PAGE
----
March 18th, 2013 Headsman
On this date in 1825, a woman named Peggy Facto was hung on Plattsburgh, N.Y.‘s Broad Street Arsenal Lot.
Facto — or “Facteau,” which variant recalls the French influence here on the shores of Lake Champlain — started her way to the gallows the previous autumn when some neighborhood dogs unearthed the remains of a human infant. It had been partially burned in a fireplace, and when found it still had fast about its throat the cord used to choke it to death. (Plus, of course, the dogs had done their own damage.)
This hideous discovery led back to our day’s principal character, the local mother of two [living] children whose husband had abandoned her due to her affair with a guy named Francis LaBare. Both Peggy and Francis were indicted for “being moved and seduced by the instigation of the devil” to murder their inconvenient bastard immediately after birth.
They faced separate trials for the crime, just hours apart on January 19, 1825, on very similar evidence. Witnesses established the discovery of the body, and an acquaintance named Mary Chandreau testified that she had seen Peggy Facto in an obvious late stage of pregnancy that August. This woman also visited Peggy Facto in jail before trial, and testified that Peggy admitted to having taken a string from one of her gowns to furnish the strangulation-cord.
While this evidence was sufficient to condemn Peggy Facto upon mere minutes of juror deliberation, the same case against Francis LaBare resulted in an acquittal. The mother, who did not testify at her own trial, did take the stand at LaBare’s trial, claiming (according to the notes of the judge), that immediately after she delivered the child, Facto
asked [LaBare] to go find her mother & he refused. She then asked him to go find Mrs. Chandreau & he refused, and next asked him if he meant to let her die there & he said the damned old bitch, I can do better than she can. She then requested him to help her & he did & then the child was born & he took it out and went off & was gone an hour, and when he returned … he came towards her with a knife & threatened her life if she said anything about it.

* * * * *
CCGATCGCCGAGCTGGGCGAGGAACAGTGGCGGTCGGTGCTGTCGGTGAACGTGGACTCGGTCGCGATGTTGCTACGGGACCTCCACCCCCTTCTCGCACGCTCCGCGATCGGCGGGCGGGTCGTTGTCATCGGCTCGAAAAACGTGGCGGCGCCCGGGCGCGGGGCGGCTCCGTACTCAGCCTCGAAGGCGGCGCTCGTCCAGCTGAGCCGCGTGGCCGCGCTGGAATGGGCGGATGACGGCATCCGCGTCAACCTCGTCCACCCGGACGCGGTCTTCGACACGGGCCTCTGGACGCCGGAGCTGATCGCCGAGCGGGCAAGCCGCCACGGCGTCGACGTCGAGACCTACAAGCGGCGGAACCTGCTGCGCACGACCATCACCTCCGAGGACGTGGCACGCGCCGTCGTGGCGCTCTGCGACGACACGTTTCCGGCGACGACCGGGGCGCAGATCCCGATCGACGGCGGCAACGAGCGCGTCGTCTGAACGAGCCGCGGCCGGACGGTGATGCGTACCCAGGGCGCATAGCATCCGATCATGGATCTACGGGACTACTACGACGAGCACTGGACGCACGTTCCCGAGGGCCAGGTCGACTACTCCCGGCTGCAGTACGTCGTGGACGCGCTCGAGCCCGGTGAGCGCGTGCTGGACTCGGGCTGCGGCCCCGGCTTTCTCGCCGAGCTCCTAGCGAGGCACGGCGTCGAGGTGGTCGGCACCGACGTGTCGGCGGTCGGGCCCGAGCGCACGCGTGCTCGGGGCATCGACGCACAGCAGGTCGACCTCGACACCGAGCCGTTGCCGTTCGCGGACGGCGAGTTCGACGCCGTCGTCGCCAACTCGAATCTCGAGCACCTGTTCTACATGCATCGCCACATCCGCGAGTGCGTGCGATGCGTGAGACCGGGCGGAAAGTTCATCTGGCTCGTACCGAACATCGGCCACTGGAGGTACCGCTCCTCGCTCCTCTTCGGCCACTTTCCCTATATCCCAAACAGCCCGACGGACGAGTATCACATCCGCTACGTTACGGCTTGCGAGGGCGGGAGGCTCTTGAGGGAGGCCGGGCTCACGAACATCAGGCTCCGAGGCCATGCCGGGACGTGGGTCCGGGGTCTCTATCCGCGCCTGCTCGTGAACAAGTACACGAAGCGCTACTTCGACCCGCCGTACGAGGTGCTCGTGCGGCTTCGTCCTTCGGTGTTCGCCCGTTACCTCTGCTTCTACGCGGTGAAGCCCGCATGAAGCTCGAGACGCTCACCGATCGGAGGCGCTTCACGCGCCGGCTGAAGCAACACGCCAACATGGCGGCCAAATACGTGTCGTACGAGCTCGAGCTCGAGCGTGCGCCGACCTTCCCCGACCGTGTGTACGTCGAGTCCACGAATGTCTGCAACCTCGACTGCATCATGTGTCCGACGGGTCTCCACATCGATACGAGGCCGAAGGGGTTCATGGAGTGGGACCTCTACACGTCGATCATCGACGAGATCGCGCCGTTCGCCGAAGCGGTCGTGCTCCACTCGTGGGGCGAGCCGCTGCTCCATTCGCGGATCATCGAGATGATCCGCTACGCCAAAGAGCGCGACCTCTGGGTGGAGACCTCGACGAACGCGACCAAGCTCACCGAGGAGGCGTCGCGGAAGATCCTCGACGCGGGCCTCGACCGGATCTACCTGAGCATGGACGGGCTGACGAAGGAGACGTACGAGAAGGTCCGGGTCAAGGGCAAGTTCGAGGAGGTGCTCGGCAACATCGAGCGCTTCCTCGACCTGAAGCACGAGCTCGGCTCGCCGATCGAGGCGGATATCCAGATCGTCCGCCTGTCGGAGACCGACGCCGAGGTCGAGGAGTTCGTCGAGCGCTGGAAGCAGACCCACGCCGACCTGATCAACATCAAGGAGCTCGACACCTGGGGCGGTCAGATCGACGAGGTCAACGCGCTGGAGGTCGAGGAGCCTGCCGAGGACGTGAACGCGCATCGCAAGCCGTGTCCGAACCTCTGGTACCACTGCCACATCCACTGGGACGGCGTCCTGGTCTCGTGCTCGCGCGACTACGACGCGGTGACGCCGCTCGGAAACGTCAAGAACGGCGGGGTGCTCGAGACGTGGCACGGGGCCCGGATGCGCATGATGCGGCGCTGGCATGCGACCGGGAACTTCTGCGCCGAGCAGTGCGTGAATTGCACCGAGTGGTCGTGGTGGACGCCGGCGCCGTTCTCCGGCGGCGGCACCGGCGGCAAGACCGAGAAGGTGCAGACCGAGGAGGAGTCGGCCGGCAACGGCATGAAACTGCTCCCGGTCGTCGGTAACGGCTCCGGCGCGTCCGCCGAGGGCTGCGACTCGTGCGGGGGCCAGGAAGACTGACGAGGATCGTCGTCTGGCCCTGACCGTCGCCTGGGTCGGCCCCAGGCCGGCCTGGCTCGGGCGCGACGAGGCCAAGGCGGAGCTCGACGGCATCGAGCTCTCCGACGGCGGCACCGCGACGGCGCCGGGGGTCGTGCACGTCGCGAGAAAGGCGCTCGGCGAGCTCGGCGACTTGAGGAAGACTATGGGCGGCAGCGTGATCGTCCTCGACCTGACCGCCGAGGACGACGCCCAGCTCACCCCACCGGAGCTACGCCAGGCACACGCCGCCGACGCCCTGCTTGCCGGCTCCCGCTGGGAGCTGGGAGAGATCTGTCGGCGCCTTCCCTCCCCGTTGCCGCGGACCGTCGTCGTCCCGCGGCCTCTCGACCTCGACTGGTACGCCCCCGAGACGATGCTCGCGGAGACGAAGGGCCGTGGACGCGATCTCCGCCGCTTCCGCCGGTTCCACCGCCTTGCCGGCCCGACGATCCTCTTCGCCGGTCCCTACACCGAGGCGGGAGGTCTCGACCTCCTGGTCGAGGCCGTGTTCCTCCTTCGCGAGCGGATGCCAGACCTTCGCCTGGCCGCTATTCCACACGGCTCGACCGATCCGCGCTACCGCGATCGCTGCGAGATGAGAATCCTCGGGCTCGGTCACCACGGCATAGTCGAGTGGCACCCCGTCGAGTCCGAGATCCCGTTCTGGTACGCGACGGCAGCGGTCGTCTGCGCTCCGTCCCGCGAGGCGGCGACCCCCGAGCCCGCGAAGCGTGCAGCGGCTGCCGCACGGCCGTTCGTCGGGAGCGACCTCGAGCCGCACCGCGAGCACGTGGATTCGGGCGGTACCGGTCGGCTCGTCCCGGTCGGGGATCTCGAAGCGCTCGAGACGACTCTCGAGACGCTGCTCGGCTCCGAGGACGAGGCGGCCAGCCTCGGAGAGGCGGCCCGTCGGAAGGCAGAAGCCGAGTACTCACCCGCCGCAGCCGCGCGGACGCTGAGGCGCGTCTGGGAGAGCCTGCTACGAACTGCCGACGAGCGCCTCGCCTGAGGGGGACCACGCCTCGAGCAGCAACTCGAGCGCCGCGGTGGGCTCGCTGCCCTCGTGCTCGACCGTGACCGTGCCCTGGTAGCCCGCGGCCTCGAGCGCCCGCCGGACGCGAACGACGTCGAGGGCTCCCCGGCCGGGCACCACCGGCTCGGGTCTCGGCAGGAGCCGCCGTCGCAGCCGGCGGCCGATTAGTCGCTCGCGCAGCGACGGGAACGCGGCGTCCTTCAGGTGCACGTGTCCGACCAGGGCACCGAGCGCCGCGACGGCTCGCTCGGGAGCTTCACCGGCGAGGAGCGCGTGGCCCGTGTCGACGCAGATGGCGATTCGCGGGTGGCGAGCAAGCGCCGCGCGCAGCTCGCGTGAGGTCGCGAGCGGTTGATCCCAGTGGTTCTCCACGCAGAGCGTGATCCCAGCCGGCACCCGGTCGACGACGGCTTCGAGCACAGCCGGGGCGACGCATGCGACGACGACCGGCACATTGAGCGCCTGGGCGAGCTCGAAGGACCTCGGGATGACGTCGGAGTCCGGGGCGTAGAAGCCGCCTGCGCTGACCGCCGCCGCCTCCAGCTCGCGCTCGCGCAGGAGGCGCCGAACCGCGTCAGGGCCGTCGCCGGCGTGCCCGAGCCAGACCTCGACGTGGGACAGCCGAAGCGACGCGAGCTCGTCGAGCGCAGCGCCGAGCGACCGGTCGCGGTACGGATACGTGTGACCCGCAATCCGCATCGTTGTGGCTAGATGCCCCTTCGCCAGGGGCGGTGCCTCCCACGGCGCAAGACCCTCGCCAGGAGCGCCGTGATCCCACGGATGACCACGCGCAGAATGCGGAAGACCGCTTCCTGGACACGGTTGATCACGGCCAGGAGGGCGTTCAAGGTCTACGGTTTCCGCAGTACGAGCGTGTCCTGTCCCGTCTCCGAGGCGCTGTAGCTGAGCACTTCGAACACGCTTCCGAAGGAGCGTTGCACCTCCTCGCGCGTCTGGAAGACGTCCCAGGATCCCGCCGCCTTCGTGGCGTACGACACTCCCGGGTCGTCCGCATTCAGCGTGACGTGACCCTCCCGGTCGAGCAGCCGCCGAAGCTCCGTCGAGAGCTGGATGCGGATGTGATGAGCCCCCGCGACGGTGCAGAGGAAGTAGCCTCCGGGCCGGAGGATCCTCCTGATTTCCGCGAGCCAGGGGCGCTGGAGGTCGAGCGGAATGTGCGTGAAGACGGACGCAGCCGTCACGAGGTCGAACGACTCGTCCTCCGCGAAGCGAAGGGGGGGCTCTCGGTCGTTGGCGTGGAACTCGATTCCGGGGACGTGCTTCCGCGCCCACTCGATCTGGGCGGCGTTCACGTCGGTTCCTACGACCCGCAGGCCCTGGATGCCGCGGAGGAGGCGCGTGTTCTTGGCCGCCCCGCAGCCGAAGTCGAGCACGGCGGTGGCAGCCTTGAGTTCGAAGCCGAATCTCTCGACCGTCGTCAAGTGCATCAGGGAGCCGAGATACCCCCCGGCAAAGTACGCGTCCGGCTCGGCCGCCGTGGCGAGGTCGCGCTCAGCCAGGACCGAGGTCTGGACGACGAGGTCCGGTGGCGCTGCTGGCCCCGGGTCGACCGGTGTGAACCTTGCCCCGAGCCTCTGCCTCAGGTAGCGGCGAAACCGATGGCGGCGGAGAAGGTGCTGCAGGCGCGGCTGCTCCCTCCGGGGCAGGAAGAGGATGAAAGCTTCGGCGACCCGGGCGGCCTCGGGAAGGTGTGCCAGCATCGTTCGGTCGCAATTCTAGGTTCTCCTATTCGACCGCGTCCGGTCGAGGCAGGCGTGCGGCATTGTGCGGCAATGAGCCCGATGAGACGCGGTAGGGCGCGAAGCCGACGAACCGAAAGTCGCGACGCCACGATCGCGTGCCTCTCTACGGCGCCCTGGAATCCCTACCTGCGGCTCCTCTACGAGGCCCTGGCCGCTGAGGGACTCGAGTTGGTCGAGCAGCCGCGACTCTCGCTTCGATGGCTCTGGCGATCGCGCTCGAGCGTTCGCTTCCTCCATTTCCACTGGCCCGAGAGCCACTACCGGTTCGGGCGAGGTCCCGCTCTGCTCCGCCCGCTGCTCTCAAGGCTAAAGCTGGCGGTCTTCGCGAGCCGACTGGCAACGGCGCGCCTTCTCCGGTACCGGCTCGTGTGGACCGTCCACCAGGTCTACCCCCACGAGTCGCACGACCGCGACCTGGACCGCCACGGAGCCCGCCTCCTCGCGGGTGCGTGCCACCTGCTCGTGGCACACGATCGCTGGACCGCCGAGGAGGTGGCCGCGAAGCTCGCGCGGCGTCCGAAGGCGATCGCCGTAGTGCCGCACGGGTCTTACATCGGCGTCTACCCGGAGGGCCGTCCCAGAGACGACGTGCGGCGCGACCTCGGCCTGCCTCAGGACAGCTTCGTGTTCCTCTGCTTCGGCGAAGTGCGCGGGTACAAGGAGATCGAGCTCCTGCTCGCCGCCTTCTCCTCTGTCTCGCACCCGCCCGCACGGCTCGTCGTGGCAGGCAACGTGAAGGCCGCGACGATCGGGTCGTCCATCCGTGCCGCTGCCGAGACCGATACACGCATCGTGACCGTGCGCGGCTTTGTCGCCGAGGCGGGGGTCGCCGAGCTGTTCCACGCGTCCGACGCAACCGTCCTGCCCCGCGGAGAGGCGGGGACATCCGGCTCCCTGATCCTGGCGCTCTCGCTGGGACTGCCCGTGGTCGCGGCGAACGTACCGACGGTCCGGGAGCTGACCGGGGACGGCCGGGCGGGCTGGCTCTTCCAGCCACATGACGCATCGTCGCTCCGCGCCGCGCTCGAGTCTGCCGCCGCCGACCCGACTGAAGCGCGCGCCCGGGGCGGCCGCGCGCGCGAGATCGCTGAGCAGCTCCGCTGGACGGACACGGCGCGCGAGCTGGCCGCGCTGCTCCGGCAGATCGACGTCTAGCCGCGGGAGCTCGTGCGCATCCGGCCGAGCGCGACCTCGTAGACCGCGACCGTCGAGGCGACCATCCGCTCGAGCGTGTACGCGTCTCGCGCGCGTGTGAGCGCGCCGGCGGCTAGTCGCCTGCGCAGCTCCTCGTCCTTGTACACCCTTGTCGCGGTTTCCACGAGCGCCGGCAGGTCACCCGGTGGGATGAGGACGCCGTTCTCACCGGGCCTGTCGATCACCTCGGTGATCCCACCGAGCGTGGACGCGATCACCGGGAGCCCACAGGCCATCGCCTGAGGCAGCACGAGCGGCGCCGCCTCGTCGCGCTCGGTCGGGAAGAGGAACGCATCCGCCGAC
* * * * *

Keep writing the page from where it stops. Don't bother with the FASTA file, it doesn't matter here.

It’s difficult to account, on the face of it, for the wildly differential outcomes of these trials; the all-male juries might have something to do with it.
At any rate, while LaBare walked, judge Reuben Walworth* pronounced Facto’s fate with enough fury for two … and a distinct disbelief in Facto’s attempt to blame LaBare:
there are very strong reasons for the belief that your own wicked hands have perpetrated the horrid deed. And if there was any other guilty participator in the murder, that your own wickedness and depravity instigated and persuaded him to participate in your crime. To the crime of murder, you have added the crime of perjury, and that in the face of Heaven, and even on the very threshhold of eternity. I am also constrained to say, it is much to be feared, that you will meet more than one murdered child, as an accusing spirit at the bar of Heaven.